Bacterial Vaginosis can, in many cases, be very difficult to self-diagnose as symptoms are not always obvious or even noticeable during the early stages of an infection. An infection like Bacterial Vaginosis might have only started as a very minor bacterial imbalance but by the time you are more aware of the infection; it’s likely to have grown into a much more prominent infection. In some cases, Bacterial Vaginosis can be spotted early on; by investigating unusual discharge (colour/odour) as well as being linked to intimate discomfort or itching. Therefore not only can it be difficult to spot a BV infection in its early stages but symptoms might not even be noticeable for a significant duration of time! You may not know you have a bacterial infection until it’s much more progressed and things like discharge and odours are more noticeable than before. Based on the symptoms above, it’s highly advised that you seek appropriate treatment immediately to clear it up if you do think you have BV. One of the most common ways women find out that they have BV is when their discharge is very unusual due to a change in colour, texture and odour; a good sign something is off with your intimate flora and bacteria!
Does BV discharge have an odour?
A women's ‘natural’ discharge can already have a unique odour that is considered normal, therefore distinguishing healthy vs ‘an infection’ (based on discharge alone) can be difficult to determine! Usually, there are a couple of different signs that your discharge might not be healthy and can be your body's way of reacting to an infection like Bacterial Vaginosis; which is known to affect your pH, discharge, bacteria and overall intimate health. It’s believed that an odour associated with BV occurs due to a change in discharge, so let's take a look at what BV-related discharge will look or smell like:
- The discharge might become white or grey
- Thin and/or watery in texture
- Typically a strong (unpleasant) odour like a fishy smell
Now, if you are noticing a change in odour that you believe is linked to coming from your discharge then you might want to refer to the above list to see if that described what you can see or smell. If those above signs/ symptoms do seem to correlate to your current discharge then it may be caused by BV. A change in odour, colour and texture can be all signs of bacterial infection but do not worry, they can be treated! Bacterial Vaginosis can be cleared up with medication like antibiotics, antibiotics gels or even with suitable probiotics. It’s also important to highlight that any discharge odour that changes and becomes unpleasant (fishy at all) is usually a sign that something is not right. An unpleasant intimate odour is not normal and could be a sign that you have an intimate health problem which is likely to be a bacterial-related infection like BV. Again more ‘bad’ news, you cannot always self-diagnose Bacterial Vaginosis based upon a change in odour on its own! The symptoms are not always as prominent or the same for each woman, which means BV might not be expelling any odour.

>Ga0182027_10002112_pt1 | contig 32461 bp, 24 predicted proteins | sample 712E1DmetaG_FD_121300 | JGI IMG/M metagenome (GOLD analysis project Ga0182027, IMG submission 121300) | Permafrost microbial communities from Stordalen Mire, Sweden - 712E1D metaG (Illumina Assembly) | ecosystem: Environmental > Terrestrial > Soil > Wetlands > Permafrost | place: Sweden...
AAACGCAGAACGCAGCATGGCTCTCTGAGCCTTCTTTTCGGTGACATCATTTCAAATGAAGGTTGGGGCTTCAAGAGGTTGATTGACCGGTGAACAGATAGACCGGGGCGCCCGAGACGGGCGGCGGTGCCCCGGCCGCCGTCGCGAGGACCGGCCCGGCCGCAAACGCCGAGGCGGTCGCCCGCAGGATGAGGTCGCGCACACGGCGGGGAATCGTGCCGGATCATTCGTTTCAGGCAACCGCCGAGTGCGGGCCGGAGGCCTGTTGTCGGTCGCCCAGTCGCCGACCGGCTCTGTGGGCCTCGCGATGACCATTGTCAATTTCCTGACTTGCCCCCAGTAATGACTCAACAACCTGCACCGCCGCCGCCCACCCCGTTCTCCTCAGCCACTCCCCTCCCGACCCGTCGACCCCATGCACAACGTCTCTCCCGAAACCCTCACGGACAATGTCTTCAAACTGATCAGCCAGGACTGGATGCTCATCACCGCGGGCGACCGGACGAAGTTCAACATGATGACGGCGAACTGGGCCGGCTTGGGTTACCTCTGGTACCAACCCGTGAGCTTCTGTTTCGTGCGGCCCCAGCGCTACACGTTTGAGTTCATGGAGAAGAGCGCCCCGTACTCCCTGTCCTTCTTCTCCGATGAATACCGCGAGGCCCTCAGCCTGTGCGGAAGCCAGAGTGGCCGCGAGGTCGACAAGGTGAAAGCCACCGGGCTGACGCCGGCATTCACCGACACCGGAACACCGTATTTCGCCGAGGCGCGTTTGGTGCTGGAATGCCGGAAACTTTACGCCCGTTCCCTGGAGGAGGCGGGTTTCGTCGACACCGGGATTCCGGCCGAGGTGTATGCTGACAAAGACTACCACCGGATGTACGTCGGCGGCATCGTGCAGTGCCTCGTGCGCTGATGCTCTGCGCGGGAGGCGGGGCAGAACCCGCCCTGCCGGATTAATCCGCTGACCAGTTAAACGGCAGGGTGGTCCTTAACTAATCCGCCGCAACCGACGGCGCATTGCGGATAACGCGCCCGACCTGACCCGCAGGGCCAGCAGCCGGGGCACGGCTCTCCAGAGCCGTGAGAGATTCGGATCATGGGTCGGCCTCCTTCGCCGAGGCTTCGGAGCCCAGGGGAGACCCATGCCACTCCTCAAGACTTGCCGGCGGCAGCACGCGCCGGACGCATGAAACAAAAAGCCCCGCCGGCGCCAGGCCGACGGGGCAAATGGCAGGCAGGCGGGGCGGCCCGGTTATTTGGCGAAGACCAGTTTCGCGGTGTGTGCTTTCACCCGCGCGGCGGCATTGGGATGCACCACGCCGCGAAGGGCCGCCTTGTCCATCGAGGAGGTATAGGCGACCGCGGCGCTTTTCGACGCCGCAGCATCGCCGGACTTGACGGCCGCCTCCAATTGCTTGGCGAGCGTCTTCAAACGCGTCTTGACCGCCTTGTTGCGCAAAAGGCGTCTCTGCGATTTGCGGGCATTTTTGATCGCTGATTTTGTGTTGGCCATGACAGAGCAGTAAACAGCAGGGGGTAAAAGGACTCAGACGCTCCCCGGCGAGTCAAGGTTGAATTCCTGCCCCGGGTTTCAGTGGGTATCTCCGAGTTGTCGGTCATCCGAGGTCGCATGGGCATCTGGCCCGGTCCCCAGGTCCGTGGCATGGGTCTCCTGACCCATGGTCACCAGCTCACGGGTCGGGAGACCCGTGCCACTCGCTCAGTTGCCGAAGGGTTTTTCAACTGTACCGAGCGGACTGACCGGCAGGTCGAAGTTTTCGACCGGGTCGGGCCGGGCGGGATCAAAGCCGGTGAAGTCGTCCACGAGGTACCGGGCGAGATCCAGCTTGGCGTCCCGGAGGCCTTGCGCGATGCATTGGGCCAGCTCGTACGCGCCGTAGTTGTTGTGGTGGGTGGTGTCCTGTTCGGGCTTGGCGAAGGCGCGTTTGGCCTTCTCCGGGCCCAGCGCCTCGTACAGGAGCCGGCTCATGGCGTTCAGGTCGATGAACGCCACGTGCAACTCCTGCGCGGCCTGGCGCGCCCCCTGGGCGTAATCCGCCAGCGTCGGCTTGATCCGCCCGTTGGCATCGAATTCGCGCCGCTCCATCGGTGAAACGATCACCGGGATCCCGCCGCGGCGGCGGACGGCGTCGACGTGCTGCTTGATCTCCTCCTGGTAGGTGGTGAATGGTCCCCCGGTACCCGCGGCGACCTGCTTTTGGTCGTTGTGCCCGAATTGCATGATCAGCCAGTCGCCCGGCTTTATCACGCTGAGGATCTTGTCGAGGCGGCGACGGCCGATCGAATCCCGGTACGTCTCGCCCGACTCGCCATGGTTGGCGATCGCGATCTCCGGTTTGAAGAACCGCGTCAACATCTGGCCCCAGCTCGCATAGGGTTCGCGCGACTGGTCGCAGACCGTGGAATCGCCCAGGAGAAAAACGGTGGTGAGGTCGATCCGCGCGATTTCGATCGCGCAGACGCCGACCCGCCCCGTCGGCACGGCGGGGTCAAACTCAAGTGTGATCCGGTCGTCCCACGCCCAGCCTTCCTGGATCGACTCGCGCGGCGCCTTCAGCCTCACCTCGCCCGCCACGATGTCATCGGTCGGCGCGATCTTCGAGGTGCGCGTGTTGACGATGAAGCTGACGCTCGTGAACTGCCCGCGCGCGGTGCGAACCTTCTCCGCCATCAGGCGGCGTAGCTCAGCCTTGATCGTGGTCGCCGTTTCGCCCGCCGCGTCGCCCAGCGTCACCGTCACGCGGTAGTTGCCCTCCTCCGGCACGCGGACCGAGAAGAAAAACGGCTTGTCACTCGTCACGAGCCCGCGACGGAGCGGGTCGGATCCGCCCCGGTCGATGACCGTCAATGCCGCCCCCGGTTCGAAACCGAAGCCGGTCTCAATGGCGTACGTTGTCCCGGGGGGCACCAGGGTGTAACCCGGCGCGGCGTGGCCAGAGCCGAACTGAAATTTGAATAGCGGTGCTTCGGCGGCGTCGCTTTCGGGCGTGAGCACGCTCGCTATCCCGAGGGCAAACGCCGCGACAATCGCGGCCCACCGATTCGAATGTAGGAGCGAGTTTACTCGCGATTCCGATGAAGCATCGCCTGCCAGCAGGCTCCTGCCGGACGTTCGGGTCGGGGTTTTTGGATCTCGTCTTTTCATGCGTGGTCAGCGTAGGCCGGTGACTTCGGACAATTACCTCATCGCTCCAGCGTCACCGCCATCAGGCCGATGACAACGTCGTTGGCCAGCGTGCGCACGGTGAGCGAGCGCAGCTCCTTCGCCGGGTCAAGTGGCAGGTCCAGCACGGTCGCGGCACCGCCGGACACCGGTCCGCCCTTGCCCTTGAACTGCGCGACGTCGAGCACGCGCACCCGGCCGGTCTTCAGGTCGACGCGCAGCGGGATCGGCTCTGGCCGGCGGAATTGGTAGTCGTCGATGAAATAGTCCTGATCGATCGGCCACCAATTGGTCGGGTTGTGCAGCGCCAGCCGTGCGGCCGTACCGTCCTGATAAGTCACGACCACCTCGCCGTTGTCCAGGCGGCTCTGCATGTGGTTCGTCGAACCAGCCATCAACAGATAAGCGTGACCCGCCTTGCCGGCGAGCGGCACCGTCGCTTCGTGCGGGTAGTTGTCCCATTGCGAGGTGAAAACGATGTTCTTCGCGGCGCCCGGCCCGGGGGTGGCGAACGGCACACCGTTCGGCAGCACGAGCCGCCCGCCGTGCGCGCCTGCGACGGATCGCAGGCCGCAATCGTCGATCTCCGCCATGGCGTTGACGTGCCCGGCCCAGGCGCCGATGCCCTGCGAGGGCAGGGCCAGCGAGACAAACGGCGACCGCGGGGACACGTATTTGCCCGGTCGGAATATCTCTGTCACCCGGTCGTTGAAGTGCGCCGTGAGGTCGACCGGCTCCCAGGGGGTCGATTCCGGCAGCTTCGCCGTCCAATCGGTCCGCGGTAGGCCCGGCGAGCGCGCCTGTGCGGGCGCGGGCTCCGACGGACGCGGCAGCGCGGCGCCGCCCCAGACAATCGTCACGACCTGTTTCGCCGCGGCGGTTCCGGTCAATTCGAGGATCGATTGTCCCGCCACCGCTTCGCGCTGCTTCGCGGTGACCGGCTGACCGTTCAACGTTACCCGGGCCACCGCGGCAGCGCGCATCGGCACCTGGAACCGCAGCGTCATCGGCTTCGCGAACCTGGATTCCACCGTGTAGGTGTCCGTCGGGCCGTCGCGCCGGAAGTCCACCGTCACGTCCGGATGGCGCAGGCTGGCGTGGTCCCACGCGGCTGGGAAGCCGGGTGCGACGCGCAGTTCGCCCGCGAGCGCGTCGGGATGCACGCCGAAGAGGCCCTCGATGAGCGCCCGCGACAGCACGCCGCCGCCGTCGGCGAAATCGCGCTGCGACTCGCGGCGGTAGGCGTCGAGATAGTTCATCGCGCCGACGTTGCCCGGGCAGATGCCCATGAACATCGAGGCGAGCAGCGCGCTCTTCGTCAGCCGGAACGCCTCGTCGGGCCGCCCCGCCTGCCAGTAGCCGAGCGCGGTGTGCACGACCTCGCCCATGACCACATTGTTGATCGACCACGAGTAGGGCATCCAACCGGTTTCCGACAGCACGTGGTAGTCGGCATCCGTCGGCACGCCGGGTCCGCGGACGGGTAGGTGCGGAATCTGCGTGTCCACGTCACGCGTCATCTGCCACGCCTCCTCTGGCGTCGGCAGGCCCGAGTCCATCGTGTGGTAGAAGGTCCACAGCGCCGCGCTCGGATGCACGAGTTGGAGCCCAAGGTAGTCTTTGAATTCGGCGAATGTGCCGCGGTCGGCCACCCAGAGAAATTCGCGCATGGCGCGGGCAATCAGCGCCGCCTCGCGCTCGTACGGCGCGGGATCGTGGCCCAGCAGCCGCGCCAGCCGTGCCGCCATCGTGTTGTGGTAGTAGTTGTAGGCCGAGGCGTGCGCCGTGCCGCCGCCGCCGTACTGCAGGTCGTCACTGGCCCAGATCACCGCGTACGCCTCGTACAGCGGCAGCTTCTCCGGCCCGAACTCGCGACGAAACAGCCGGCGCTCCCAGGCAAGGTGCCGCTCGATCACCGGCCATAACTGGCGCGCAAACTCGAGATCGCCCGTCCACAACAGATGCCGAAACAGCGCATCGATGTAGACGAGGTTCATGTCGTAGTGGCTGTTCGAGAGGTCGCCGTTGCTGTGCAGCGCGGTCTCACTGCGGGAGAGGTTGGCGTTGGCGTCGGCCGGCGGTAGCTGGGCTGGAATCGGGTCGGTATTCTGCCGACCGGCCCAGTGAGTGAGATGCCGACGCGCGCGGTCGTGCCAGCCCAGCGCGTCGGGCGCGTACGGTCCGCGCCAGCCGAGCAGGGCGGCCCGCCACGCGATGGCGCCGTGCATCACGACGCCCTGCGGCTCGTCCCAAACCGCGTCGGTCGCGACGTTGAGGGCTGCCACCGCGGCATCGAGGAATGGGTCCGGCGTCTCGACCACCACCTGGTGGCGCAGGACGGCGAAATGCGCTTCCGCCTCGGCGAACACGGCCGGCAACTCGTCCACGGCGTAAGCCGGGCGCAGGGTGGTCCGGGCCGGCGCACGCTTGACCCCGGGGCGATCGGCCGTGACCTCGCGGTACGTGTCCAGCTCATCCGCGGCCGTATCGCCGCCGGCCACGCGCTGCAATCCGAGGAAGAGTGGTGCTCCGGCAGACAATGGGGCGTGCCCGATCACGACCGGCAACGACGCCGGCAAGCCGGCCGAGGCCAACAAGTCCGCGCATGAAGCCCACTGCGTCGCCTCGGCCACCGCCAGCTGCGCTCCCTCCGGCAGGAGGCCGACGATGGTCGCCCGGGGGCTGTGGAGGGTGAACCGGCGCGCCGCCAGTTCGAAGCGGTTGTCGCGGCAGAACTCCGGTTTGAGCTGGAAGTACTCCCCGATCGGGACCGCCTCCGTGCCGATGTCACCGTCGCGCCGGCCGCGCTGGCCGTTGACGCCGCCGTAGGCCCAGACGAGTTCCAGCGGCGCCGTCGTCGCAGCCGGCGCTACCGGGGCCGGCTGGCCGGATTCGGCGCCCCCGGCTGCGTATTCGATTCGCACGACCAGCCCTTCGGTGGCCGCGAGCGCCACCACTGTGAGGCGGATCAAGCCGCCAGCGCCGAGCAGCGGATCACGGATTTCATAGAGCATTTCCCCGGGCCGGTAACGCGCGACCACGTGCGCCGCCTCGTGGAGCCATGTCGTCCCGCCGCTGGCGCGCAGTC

Can you have BV without an odour?
The short answer here is yes, you can have an infection, like Bacterial Vaginosis, without any disruption to your intimate or even discharge odour; it could be slightly different but still unnoticeable. Due to BV being an internal infection inside and around the vaginal area - it can be difficult to even know if a bacterial imbalance is responsible for an infection. BV does not always have an odour or any viable symptoms (even over an extended period). Many women only find out that they have BV during a routine pelvic examination. This could mean that they have had an infection for a significant amount of time before they even find out; a minor bacterial imbalance could become a much bigger infection. If BV is left, it can lead to a whole world of health issues that can affect fertility and pregnancy and cause a decline in your intimate health. Therefore if you do not have any symptoms (discharge changes or odour) but you think there might still be something off with your intimate health; then you can always book a consultation and examination to help you get some clarity! Once you know whether or not you have an infection like BV, you can begin appropriate treatment to clear up the infection (if you do have BV).
How do you know if your BV has gone for sure?
If you have recently finished a course of antibiotics or alternative treatment to clear up your BV then chances are that the infection cleared up once you finished your course of treatment. Typically this could be between a couple of days to a week or so - depending on the scale of your infection. Once your treatment has ended it’s likely that your infection has mostly cleared up but may take a few extra days for the entirety of the bacteria to clear up. Any symptoms, related to BV, should begin to clear up as well as any discomfort or itchiness around the intimate area; that should also stop. Your discharge should go back to healthy, which means that any unpleasant odour should be gone. To ensure that you do not get another BV infection right away you must be taking care of your intimate hygiene correctly; our blog post “ How to fix BV right away” details all the ways you can help to prevent future infection from arising (limit the chances of recurring BV).That is for another Health Insider Blog post! If you find our content helpful then we recommend you bookmark this blog page, to make sure that you can easily find it again when you have any questions than need answering about intimate health! If you ever require additional help with your query then you can send our experts a DM on Instagram where we aim to get to you as soon as possible.